nothing. Cut to the waiting room again to imply you survived.
Cut to the car, hitting the deer. The car, erupting in flames.
The car, rolling over six times. The orange chair. Your placid
expression. Was it a flammable deer. Was it a trap. You wish
you knew. At the side of the road you lay down with the stag.
In the orange chair you touch your chest. I can't believe
you're touching it, the driver says. There is pathos. There is
a sudden eclipse of the sun. You stare at the ferocious darkness
as the blindness approaches. Did you say something, the driver says.
I can't hear you above these blue plumes of flame. You say I've gone
blind. He says, Say it again. You say, I am blind and it is my birthday.
He looks at his palm where he wrote it down. Your birthday is tomorrow,
he says, but if you're really blind we have to go. Cut to the long walk
to the room where the orange chair is. They'll take you in and open you
up and sew you shut and tell you you're not blind and you've never been.
In the orange chair you touch your navel. The whole world sounds like
a vaccuum cleaner. The camera zooms in on your hands folding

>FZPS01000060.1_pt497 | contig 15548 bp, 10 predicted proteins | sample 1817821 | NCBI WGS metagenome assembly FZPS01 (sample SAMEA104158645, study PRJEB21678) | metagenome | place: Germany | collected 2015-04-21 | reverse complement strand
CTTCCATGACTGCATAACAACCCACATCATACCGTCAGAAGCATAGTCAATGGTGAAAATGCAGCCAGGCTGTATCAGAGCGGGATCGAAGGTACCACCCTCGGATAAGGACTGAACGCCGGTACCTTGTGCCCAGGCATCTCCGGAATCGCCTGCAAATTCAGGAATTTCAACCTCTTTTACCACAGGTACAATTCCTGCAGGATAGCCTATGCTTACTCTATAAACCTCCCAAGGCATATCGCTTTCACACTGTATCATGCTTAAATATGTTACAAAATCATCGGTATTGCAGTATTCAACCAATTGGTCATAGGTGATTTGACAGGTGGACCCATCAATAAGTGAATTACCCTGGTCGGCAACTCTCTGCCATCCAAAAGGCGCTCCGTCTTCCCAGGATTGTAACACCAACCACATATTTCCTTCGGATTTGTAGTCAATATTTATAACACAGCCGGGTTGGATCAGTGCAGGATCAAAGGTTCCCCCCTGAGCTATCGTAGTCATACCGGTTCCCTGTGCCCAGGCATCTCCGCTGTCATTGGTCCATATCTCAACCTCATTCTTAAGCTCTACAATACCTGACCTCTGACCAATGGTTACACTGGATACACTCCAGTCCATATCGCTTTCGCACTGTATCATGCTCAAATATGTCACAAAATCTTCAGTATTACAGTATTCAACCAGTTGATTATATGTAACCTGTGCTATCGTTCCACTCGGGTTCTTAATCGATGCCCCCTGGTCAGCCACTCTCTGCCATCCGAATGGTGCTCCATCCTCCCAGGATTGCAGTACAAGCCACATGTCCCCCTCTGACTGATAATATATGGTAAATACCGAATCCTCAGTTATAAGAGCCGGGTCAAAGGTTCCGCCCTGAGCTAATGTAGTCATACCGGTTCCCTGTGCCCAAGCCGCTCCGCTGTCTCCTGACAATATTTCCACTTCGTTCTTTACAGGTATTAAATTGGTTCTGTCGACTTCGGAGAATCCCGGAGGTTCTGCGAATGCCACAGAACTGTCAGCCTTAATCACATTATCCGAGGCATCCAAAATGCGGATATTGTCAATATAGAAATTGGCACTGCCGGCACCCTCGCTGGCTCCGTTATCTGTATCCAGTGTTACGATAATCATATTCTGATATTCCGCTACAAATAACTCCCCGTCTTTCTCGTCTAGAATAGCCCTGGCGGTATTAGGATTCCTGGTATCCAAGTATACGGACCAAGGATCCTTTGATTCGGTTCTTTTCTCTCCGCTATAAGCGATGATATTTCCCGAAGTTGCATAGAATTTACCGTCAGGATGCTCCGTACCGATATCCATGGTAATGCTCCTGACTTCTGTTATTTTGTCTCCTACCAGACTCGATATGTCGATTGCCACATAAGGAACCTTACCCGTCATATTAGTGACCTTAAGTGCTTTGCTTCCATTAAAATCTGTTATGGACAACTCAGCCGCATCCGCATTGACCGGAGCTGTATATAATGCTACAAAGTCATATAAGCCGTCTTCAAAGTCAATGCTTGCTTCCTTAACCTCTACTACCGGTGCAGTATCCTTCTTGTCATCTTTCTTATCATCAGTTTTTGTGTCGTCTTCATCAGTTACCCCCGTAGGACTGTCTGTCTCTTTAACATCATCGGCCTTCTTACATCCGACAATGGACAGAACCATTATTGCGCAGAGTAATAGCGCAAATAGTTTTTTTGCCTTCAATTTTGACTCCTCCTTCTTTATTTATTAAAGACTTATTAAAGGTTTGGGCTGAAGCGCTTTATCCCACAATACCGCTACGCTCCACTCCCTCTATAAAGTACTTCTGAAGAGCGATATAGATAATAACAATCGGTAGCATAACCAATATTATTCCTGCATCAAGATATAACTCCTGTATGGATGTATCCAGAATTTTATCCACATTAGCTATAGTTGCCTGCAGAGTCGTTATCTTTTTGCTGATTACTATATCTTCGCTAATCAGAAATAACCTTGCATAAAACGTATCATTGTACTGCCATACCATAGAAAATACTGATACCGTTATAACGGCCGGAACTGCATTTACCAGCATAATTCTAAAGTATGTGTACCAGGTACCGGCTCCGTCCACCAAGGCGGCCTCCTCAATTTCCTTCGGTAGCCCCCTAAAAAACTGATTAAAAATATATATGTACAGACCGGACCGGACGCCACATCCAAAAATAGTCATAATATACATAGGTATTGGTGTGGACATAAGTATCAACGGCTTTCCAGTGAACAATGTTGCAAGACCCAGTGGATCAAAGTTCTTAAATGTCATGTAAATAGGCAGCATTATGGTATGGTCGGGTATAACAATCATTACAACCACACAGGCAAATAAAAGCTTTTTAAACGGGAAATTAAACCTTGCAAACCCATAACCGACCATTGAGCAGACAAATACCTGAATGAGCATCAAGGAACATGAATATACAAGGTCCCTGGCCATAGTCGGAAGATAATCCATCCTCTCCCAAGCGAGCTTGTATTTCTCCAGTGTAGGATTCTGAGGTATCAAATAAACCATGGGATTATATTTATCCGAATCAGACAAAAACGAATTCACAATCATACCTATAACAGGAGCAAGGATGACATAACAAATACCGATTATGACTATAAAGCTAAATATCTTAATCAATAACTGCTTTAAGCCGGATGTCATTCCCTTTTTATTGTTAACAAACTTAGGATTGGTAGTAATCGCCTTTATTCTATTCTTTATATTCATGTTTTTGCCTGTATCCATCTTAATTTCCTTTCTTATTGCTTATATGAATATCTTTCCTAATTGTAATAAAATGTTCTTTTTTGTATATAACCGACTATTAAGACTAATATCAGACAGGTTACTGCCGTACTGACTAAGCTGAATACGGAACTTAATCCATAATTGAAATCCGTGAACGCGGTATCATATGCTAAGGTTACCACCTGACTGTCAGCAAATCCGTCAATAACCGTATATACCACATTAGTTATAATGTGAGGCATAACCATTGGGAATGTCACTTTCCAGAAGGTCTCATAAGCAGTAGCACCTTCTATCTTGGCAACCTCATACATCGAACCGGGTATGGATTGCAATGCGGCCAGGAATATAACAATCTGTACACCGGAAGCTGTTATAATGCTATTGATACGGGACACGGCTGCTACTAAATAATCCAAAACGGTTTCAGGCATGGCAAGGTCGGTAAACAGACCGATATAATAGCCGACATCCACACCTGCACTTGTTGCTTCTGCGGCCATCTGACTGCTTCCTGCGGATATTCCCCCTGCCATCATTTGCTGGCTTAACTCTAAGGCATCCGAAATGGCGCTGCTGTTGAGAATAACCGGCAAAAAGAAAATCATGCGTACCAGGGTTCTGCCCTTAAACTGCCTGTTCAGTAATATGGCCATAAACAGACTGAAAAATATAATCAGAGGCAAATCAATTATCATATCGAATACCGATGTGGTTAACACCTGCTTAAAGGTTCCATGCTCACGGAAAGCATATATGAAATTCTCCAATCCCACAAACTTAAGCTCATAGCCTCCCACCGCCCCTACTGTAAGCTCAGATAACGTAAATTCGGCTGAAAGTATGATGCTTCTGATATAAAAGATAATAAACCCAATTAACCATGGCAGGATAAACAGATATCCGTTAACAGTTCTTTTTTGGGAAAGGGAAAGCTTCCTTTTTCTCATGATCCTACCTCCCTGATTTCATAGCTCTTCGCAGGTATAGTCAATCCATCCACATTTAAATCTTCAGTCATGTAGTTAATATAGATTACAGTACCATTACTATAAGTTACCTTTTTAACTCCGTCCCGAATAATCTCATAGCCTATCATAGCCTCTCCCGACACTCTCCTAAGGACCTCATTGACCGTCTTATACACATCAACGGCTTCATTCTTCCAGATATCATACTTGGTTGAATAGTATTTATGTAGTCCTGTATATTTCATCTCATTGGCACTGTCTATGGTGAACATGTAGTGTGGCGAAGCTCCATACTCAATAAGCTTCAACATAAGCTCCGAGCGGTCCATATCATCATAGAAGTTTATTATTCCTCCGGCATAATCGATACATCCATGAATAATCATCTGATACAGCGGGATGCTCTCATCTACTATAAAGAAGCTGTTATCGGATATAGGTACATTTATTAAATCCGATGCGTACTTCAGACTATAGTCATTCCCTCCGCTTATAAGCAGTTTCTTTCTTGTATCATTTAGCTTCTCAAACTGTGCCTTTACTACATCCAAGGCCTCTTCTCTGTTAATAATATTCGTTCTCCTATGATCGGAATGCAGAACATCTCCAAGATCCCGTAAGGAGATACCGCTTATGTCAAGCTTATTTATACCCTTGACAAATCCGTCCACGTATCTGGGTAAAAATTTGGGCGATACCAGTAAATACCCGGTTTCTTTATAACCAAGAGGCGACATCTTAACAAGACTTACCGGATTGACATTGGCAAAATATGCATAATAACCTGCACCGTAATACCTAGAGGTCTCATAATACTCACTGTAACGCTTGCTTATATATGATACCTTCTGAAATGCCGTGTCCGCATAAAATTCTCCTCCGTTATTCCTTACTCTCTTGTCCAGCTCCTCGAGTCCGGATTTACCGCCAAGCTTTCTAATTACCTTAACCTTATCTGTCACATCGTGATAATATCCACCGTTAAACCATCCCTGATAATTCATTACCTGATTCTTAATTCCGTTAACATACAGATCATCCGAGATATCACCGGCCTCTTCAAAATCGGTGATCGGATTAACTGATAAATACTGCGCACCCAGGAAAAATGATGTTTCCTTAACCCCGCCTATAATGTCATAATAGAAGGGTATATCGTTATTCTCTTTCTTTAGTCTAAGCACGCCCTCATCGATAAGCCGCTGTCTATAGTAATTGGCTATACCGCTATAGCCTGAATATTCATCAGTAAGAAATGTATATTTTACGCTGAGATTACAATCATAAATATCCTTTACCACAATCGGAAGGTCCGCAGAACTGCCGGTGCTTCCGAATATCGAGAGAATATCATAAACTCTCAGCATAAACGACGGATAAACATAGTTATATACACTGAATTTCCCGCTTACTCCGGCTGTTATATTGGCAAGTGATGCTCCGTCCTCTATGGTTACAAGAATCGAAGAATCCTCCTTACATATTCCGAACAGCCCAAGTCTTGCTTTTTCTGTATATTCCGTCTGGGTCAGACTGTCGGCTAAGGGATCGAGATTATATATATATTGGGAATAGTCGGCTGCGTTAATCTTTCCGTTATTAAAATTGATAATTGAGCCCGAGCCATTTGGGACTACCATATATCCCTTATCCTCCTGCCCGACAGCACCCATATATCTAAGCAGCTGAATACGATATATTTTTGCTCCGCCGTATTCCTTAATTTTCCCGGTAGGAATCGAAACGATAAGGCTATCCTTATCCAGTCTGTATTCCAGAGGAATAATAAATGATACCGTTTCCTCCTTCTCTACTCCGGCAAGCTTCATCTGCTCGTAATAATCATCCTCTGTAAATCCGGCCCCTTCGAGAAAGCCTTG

magazine pages into paper cranes. In the orange chair you open
your mouth and swallow birds until you hear the sound of them.
Choose Your Own Canadian Wilderness
My favorite book is the one with the woman
who wears a balaclava every time she goes
under the viaduct because it's Canada, and
because she's married to a man who loves
her sister, and because if her family found her
under the viaduct, she would lose everything,
more than that, she would lose the end of the story
he began. Il etait une fois, he says, there are rugs
made by children who go blind and turn
to crime, and/or rescuing sacrificial virgins
from the palace the night before the sacrifice.
Turn one page if you want to be the woman,
listening to the story, but you'll have to
keep that hat on. Turn three if you'd rather
be a girl alone in a bed, waiting; I was
always that girl: you're alone and
they've already cut out your tongue
and in the morning they'll take you
to the top of a high hill, so what is there
to do but follow the blind boy, watch
as he puts the body of the strangled guard
in your bed, in your place, follow as he leads
you through the air ventilation system and over
the palace walls? I never chose any other way,
because what could the woman do but love him
and listen to a story that wasn't about her.
After you get over the walls, then you run
through the darkness, the darkness that isn't
darkness to the blind boy because of his blindness,
the silent darkness to you who can't describe it,
you run until you turn the page, but then instead
of safety, a valley, the woman under the viaduct
puts her skirt on and goes back home and you think
you've ended up in the wrong story, but months later
she gets a phone call saying the man was killed
in the Spanish Civil War and that's the end
because the only person who knows
what happened to you is dead.